Two months ago, as peaceful Black Lives Matter protests blocked bridges across the city, a group of federal judges decided that their colleagues should weigh in on a lawsuit accusing the NYPD of wrongfully arresting around 700 Occupy Wall Street protesters on the Brooklyn Bridge in 2011. But yesterday, the same group of federal judges reversed their initial decision, and abruptly dismissed the protesters' complaint against the police.

"The decision sends and extremely chilling message and a green light to the NYPD that I don't think democracy or free speech can tolerate," says Mara Verheyden-Hilliard, an attorney for the protesters and the executive director for the Partnership for Civil Justice Fund.

The protesters argued that the NYPD led them onto the bridge, allowed them to believe they were engaging in a lawful demonstration, then arrested them without reasonable warning.

Federal Judge Jed Rakoff ruled that their claim was legitimate: “A reasonable officer in the noisy environment defendants occupied would have known that a single bull horn could not reasonably communicate a message to 700 demonstrators," Judge Rakoff wrote in his opinion allowing the lawsuit to proceed against the officers who made the arrests.

Another federal appellate court judge agreed, but the de Blasio administration requested an en banc hearing before all the 22 judges who sit on the 2nd Circuit. In December, the group of appellate judges agreed to the City's request, but still believed the protesters' claims had merit. Yesterday the judges changed their minds.

"While reasonable officers might perhaps have recognized that much or most of the crowd would be unable to hear the warning due to the noise created by the chanting protesters, it was also apparent that the front rank of demonstrators who presumably were able to hear exhibited no signs of dispersing," Judge Gerard Lynch wrote in yesterday's reversal [PDF].

As for evidence showing that officers turned their backs on the protesters and led them onto the roadway, Judge Lynch wrote that "it cannot be said that the police’s behavior was anything more than—at best for plaintiffs—ambiguous, or that a reasonable officer would necessarily have understood that the demonstrators would reasonably interpret the retreat as permission to use the roadway."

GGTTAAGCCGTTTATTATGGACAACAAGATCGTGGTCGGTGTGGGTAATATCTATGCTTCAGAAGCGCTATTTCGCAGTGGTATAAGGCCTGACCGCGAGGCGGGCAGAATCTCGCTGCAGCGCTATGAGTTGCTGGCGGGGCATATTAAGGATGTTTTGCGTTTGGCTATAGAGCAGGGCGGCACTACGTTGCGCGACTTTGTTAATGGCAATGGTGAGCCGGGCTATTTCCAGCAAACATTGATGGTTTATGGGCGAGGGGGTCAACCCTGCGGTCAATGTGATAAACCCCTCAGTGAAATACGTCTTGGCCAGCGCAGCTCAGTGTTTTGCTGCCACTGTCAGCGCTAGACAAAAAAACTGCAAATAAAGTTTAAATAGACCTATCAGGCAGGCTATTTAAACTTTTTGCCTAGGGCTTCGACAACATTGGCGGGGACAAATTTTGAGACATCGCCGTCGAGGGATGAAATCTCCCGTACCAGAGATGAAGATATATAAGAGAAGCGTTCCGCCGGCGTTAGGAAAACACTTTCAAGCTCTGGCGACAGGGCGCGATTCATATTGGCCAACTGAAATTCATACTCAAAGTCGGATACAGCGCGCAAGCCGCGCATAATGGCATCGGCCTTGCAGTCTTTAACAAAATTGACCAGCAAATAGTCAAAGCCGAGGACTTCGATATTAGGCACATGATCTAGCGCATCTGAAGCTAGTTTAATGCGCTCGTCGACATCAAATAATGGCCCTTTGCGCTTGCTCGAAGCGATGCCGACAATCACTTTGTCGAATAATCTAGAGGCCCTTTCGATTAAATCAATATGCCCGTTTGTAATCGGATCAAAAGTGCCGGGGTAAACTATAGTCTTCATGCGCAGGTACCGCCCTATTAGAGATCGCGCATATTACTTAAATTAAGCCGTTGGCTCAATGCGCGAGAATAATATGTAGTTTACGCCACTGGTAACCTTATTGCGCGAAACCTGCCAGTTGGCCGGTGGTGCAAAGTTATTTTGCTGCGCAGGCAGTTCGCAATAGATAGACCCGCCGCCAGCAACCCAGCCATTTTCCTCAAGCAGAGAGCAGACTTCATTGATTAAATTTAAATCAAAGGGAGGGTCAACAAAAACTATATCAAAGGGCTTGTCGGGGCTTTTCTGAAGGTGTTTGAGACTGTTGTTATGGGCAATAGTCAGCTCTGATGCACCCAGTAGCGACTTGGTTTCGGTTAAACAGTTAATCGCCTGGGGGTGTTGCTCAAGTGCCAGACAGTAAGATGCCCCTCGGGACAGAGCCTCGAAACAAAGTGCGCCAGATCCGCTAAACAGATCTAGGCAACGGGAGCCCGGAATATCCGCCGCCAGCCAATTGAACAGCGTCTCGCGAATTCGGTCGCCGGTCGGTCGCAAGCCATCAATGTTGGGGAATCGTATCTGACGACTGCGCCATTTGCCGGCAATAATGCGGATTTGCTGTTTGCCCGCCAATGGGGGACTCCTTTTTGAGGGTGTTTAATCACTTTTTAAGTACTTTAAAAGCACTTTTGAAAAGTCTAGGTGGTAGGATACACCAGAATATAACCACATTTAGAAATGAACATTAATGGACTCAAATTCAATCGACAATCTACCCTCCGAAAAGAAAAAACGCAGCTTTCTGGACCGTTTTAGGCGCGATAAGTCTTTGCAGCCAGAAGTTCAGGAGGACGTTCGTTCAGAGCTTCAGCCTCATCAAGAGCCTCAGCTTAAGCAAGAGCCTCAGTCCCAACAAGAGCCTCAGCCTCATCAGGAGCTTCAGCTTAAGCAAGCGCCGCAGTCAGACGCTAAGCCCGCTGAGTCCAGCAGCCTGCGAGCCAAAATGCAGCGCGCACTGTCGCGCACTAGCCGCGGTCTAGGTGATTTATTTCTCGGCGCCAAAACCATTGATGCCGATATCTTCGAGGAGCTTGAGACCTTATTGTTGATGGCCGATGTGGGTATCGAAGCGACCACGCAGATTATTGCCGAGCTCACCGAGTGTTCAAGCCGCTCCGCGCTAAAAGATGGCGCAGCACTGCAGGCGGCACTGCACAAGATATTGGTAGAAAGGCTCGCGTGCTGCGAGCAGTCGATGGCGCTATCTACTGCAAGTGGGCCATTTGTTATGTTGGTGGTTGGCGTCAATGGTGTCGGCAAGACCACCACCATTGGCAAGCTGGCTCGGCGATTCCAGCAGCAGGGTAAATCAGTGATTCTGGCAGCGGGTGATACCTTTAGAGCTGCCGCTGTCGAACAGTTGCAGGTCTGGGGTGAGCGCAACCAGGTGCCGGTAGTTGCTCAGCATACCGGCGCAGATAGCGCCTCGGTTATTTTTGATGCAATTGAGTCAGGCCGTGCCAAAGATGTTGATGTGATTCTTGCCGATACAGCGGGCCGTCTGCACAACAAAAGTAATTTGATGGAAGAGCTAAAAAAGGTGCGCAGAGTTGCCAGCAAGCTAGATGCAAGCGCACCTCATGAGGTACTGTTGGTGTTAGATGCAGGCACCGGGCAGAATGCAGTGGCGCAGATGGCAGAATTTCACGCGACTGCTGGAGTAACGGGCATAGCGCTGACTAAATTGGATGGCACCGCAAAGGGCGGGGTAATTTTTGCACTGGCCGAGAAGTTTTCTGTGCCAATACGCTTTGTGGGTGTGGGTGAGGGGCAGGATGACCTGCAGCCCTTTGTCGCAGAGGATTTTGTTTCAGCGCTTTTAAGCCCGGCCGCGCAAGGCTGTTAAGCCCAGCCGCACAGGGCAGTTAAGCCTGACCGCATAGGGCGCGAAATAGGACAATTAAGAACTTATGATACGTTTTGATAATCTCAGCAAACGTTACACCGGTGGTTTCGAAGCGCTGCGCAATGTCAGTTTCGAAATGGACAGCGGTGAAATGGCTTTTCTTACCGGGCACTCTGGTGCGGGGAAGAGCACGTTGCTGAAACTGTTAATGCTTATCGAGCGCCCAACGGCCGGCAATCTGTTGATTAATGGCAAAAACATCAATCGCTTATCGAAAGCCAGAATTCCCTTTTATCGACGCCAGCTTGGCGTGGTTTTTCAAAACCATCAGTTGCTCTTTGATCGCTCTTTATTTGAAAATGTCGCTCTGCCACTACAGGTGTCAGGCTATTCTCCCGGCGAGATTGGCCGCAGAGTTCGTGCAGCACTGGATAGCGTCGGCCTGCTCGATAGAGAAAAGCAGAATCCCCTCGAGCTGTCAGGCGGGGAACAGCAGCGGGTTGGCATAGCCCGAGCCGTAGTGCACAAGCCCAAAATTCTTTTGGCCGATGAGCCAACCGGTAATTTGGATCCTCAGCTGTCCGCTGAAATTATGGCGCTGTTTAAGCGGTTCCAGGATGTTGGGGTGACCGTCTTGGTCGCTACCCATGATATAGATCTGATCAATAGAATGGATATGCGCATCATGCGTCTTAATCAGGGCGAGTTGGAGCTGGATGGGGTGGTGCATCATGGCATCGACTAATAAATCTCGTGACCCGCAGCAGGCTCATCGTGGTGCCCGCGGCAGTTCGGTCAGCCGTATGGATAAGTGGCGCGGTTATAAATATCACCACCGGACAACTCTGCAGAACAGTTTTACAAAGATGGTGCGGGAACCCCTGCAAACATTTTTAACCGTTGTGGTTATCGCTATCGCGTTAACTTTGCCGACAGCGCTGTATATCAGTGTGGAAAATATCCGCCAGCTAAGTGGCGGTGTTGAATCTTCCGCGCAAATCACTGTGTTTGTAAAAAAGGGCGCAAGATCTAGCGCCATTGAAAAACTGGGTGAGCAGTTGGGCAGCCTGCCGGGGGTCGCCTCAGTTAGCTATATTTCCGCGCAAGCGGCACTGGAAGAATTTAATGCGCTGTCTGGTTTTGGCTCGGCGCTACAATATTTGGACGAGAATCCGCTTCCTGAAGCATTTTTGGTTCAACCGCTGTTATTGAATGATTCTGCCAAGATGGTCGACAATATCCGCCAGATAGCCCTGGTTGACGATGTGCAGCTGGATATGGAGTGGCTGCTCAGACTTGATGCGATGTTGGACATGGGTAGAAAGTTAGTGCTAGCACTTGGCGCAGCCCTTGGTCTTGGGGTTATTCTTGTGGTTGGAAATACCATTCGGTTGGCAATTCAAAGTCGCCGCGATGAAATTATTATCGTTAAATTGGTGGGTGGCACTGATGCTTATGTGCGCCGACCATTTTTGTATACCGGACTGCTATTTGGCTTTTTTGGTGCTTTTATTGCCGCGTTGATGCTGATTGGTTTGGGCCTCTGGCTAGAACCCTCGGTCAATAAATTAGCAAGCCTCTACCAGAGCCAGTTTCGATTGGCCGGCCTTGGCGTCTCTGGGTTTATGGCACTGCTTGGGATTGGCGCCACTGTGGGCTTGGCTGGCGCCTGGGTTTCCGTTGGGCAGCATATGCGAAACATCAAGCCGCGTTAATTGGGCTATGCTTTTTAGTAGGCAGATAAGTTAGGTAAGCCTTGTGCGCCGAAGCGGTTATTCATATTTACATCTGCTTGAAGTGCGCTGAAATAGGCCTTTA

Verheyden-Hilliard called the judges' ruling "disturbing," and "procedurally extraordinary," and said that her organization was "looking at all avenues that we can take to try and vindicate the rights of the people who were arrested on the bridge."

In a statement, Law Department spokesman Nick Paolucci praised the decision. "As we have consistently maintained, the alleged facts and multiple videotapes of the events do not show that the plaintiffs were ever granted permission to march onto and block all vehicular traffic on the roadway of the Brooklyn Bridge."

As tens of thousands of people flooded the streets and snarled traffic to protest the grand jury decisions in the Eric Garner and Michael Brown cases, NYPD Commissioner Bill Bratton explained why his department wasn't engaging in mass arrests: “We are still paying out from the 2004 Republican National Convention and the Wall Street— Occupy Wall Street—to date, about $18 million."

But Verheyden-Hilliard said that after the ruling, the police may be more inclined to arrest peaceful protesters who believe they're complying with the law.

"Mayor de Blasio ran for office supporting the rights of Occupy demonstrators to speak out; he criticized the Bloomberg administration for violating the protesters' First Amendment rights," Verheyden-Hilliard says. "Now he's turned his back on the positions he took as a candidate. He appears to be completely yielding to the NYPD's consistent request to operate above the Constitution."

The mayor's office declined to comment on the decision.